First Baptist Church of Wetumpka facts for kids
First Baptist Church of Wetumpka
|Location||205 West Bridge St., Wetumpka, Alabama|
|Area||1.3 acres (0.53 ha)|
|Architect||Lockwood, Frank; Okel & Cooper, et al.|
|Architectural style||Gothic Revival, Classical Revival|
|NRHP reference No.||06001101|
Quick facts for kidsSignificant dates
|Added to NRHP||October 24, 2008|
First Baptist Church Of Wetumpka is a Southern Baptist church complex at 205 West Bridge Street in Wetumpka, Alabama that . It consisted of several connected buildings, centered on an original brick sanctuary building that was built from 1846 to 1852. The original sanctuary was slated for demolition by May 2020 following tornado damage. The grounds also include 1928–29 educational building, a 1959–60 second educational and office addition, a modern sanctuary built in 1967, and educational wing and fellowship hall that was completed in 1991. All of the buildings are centered on the original sanctuary and are linked together by a series of passages and corridors at the rear of the property. The original sanctuary was added to the Alabama Register of Landmarks and Heritage in 1977 and the National Register of Historic Places in 2008.
The church congregation traces its origins back to the Coosa River Baptist Church that was established in the area in May 1821. The congregation relocated to Wetumpka in 1837 and combined with another existing congregation, renamed as the Coosa River Church of Wetumpka. It assumed its current name of First Baptist Church Of Wetumpka in 1842. Following major fires in the town during 1844 and again in 1845, the congregation began building a new brick building west of the river on property donated to them by Seth Paddock Storrs. Storrs was a member of the Presbyterian denomination, but was married to a devout Baptist woman from Massachusetts.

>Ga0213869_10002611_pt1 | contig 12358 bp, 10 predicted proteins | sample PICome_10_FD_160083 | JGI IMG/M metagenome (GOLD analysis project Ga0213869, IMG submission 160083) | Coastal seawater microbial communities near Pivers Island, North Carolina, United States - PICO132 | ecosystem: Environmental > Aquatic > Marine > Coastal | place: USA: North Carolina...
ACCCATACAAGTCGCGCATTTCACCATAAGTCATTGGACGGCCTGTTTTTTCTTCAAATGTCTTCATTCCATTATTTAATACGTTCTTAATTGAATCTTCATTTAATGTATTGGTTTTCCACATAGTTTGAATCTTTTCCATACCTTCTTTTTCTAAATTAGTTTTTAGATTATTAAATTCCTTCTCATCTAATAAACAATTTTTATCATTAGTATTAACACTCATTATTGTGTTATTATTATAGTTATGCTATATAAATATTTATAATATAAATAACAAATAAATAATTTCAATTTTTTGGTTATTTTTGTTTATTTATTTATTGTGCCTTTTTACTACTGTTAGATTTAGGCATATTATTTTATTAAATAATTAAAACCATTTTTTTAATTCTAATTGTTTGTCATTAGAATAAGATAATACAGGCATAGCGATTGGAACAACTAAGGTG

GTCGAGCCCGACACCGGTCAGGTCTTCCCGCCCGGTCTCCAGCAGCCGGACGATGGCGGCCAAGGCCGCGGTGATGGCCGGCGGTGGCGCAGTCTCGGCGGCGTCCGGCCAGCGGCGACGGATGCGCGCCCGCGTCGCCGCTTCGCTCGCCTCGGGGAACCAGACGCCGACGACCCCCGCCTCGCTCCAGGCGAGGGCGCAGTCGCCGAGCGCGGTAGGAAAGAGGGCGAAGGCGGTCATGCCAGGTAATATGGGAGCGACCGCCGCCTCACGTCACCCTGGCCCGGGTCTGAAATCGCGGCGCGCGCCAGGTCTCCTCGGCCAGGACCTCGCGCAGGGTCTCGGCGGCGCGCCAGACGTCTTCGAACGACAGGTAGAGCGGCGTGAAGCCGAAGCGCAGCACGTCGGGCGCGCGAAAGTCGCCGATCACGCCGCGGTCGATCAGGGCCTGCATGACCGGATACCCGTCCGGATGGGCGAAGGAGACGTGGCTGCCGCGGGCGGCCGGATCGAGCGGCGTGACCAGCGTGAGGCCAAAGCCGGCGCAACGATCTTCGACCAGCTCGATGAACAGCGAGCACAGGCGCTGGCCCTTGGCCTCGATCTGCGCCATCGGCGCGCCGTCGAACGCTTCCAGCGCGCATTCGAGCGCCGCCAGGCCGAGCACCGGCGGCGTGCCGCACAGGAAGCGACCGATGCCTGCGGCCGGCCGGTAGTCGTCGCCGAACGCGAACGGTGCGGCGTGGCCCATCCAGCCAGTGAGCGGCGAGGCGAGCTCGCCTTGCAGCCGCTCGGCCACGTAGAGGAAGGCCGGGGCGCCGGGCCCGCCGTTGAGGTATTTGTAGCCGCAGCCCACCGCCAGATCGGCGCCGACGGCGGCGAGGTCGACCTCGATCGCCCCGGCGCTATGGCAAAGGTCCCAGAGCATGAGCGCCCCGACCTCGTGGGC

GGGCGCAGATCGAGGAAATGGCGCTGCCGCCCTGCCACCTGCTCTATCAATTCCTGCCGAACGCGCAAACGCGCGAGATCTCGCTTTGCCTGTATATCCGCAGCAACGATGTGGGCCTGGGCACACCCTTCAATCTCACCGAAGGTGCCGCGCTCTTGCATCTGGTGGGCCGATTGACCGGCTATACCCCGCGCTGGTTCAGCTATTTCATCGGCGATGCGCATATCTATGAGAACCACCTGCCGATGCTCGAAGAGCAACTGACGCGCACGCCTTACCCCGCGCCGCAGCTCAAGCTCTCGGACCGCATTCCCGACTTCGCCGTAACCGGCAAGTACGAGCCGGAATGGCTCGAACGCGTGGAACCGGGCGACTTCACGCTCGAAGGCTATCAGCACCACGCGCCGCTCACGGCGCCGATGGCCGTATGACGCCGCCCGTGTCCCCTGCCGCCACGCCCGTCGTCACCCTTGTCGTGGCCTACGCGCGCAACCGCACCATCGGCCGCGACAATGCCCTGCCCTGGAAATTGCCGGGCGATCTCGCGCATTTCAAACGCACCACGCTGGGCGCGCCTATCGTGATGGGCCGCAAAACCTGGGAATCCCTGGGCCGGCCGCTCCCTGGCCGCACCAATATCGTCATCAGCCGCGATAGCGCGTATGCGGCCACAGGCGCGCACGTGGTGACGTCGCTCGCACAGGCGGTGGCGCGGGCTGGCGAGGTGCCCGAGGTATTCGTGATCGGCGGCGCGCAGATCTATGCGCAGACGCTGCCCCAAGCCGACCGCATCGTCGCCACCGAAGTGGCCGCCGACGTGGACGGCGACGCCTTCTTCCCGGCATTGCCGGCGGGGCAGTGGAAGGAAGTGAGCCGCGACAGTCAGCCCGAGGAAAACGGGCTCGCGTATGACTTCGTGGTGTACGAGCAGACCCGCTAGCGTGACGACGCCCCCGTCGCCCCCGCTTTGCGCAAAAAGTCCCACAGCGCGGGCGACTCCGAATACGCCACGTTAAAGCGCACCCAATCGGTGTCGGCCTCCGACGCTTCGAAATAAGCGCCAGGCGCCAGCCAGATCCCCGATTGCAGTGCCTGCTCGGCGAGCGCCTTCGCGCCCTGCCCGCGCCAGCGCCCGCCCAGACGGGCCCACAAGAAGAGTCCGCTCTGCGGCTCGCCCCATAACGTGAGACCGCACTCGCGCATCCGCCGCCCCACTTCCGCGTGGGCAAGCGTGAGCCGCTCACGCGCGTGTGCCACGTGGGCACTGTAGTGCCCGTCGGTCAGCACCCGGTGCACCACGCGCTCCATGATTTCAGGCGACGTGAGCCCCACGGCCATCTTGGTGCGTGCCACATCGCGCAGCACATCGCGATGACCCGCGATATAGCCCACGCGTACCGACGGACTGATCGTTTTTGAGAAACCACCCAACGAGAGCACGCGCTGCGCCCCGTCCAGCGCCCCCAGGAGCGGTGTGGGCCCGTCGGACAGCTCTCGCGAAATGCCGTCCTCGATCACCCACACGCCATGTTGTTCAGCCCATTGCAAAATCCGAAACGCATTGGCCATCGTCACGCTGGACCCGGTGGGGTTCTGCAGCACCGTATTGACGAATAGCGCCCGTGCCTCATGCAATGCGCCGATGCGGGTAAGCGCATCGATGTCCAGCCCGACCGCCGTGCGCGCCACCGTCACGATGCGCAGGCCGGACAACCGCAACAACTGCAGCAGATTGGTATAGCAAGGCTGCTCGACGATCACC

Construction of the historic brick sanctuary began in 1846, but proceeded slowly for several years due to funding issues. Eventually the leaders of the church turned over fund-raising to the women of the congregation, who held "bake sales, picnics, barbecues and quilt sales" until the needed funding was raised to complete the building. It was finished by the spring of 1852 and dedicated on July 11, 1852. It was substantially altered in 1909 by leading Montgomery architect Frank Lockwood. The alterations included an almost complete remodelling of the interior and the replacement of the Gothic Revival pointed arch windows with new round arched stained glass replacements.
Having outgrown the original building by the 1960s, the congregation had a new 687-seat capacity sanctuary constructed adjacent to the original. It was built to the designs of Montgomery architect Tom B. Kirkland. The new sanctuary was dedicated on July 11, 1967, exactly 115 years after the dedication of the original. The original sanctuary was rarely used after this point and had substantially deteriorated by the 1990s due to a leaking roof. The congregation, fearing the loss of the building, raised funds for a full restoration of the interior and exterior of what was now referred to as the "historic chapel." It was completed in time for a rededication on July 11, 1998.
The original sanctuary suffered extensive damage on January 19, 2019, with the entire roof and belfry being removed by an EF2 tornado. The majority of the congregation voted in 2020 to demolish the historic sanctuary. A weakened support structure and mold were noted as primary concerns. The historic stained glass windows and other artifacts were removed in late May 2020 in preparation for demolition.
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